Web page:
So, the business case for ADA compliance is clear. But web accessibility isn’t just a financial issue – it’s an ethical one. The ADA and other web accessibility laws exist primarily to make the internet more equitable for everyone. Thus complying with the ADA by making your web content accessible is simply the right thing to do.
The ADA vs. other accessibility laws
While the ADA is probably the farthest-reaching accessibility law in the books, there are numerous federal, state, and even local laws that may also apply to your organization.
One important such law is Section 508 of the Rehabilitation Act of 1973. This law applies to federal agencies and any organization that does business with them. Across the Canadian border, the Accessibility for Ontarians with Disabilities Act (AODA) sets web accessibility requirements for organizations in Ontario. Like the ADA, both of these policies apply to digital accessibility, requiring organizations to make web content and applications accessible to all people.
But what exactly makes web content accessible? In other words, how do these laws define web accessibility? We’ll break it down in the next section.
2. Defining web accessibility
Again, the ADA does not explicitly mention or define web accessibility. This creates a challenge for organizations wondering how to comply with the law. Fortunately, reliable guidelines for web accessibility do exist and have helped organizations around the world comply with accessibility requirements.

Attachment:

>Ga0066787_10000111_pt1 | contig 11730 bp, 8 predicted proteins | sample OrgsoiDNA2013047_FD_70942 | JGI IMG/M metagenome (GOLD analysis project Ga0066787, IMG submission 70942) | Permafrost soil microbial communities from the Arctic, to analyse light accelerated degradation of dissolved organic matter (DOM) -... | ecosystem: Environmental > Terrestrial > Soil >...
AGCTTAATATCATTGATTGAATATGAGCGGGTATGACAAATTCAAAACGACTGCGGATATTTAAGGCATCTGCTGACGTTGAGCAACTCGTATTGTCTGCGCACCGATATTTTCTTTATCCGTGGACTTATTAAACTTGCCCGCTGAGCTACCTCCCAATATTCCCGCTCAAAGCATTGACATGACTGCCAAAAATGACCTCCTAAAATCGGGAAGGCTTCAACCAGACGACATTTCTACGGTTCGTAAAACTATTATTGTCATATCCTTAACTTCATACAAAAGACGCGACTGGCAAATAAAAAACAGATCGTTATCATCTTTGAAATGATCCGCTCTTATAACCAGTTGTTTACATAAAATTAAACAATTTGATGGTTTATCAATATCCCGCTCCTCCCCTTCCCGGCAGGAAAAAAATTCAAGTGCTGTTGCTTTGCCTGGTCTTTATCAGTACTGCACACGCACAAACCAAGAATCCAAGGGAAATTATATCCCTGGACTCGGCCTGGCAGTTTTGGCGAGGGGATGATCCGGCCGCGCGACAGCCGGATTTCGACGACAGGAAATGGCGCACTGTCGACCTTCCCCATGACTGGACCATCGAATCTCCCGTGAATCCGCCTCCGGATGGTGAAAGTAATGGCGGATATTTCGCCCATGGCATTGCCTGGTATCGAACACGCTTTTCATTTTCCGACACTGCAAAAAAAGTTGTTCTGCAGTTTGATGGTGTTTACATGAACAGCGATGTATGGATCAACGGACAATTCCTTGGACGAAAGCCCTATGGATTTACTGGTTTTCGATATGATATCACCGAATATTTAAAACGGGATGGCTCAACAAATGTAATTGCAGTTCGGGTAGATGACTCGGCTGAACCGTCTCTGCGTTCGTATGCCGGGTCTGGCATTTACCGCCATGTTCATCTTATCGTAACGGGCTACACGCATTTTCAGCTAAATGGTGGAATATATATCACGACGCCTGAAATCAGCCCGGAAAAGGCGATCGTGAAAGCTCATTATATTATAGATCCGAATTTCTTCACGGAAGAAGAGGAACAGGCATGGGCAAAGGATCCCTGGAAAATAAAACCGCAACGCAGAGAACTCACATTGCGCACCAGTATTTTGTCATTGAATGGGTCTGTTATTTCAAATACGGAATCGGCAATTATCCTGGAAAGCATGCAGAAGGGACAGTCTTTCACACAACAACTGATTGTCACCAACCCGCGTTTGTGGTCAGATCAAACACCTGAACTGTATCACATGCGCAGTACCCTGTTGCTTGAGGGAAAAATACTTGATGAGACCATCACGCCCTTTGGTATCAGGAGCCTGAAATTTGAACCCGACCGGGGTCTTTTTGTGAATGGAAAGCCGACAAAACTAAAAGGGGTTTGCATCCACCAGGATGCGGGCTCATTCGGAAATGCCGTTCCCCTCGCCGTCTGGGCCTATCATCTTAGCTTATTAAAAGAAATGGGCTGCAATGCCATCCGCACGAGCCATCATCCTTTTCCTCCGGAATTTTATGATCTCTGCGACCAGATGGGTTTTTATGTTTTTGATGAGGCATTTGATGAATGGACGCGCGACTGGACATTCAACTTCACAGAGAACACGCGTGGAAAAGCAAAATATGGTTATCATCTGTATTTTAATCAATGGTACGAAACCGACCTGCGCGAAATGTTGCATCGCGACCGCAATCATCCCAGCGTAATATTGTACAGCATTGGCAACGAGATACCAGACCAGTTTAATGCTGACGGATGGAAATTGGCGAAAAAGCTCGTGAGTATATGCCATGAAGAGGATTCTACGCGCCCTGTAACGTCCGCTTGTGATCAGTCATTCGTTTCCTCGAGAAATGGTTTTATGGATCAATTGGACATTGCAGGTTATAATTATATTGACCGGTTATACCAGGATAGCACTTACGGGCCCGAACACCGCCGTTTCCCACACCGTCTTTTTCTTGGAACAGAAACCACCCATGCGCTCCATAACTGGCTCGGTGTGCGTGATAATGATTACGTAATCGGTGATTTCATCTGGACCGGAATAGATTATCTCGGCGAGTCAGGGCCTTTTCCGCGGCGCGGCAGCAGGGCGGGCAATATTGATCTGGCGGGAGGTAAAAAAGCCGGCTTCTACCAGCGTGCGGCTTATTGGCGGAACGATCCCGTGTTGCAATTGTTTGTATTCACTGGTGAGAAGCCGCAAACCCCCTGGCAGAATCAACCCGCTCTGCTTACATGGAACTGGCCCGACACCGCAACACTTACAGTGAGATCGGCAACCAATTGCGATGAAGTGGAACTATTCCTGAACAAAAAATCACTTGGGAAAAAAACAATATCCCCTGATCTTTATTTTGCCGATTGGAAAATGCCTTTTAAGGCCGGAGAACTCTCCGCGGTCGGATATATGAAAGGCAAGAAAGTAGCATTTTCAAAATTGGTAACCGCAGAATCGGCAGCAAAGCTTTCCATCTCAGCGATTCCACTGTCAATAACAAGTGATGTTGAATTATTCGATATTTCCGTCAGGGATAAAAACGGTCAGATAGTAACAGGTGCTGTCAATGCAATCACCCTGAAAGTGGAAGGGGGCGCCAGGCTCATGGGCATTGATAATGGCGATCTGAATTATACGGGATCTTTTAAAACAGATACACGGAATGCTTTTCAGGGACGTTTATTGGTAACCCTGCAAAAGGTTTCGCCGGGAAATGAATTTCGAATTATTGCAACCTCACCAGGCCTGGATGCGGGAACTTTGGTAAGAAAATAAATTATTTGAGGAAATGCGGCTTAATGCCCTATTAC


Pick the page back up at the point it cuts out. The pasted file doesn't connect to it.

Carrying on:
The clearest definition of web accessibility, sometimes called digital accessibility, comes from the Web Accessibility Initiative (WAI). This group, formed by the World Wide Web Consortium or W3C, publishes digital accessibility guidelines that have come to be accepted as the global standard on web accessibility.
According to WAI, web accessibility exists when “websites, tools, and technologies are designed and developed so that people with disabilities can use them.” This definition acknowledges the role of both web designers and web developers in ensuring web accessibility, but WAI also provides tips for writers on making web content more accessible.
The goal, says WAI, is for people with disabilities to be able to perceive, understand, navigate, interact with, and contribute to the Web, regardless of the presence of any of the following types of disabilities:
WAI explains how accessible web content also benefits people without disabilities. Sometimes a person has a “temporary disability,” such as a broken arm, that limits how they interact with the web. It also acknowledges what are sometimes referred to as “situational limitations,” or situations that affect how a user interacts with web content, such as using a mobile phone, using a weak wifi signal, using a device outside in bright sunlight, or using a device in an environment where the person cannot play audio.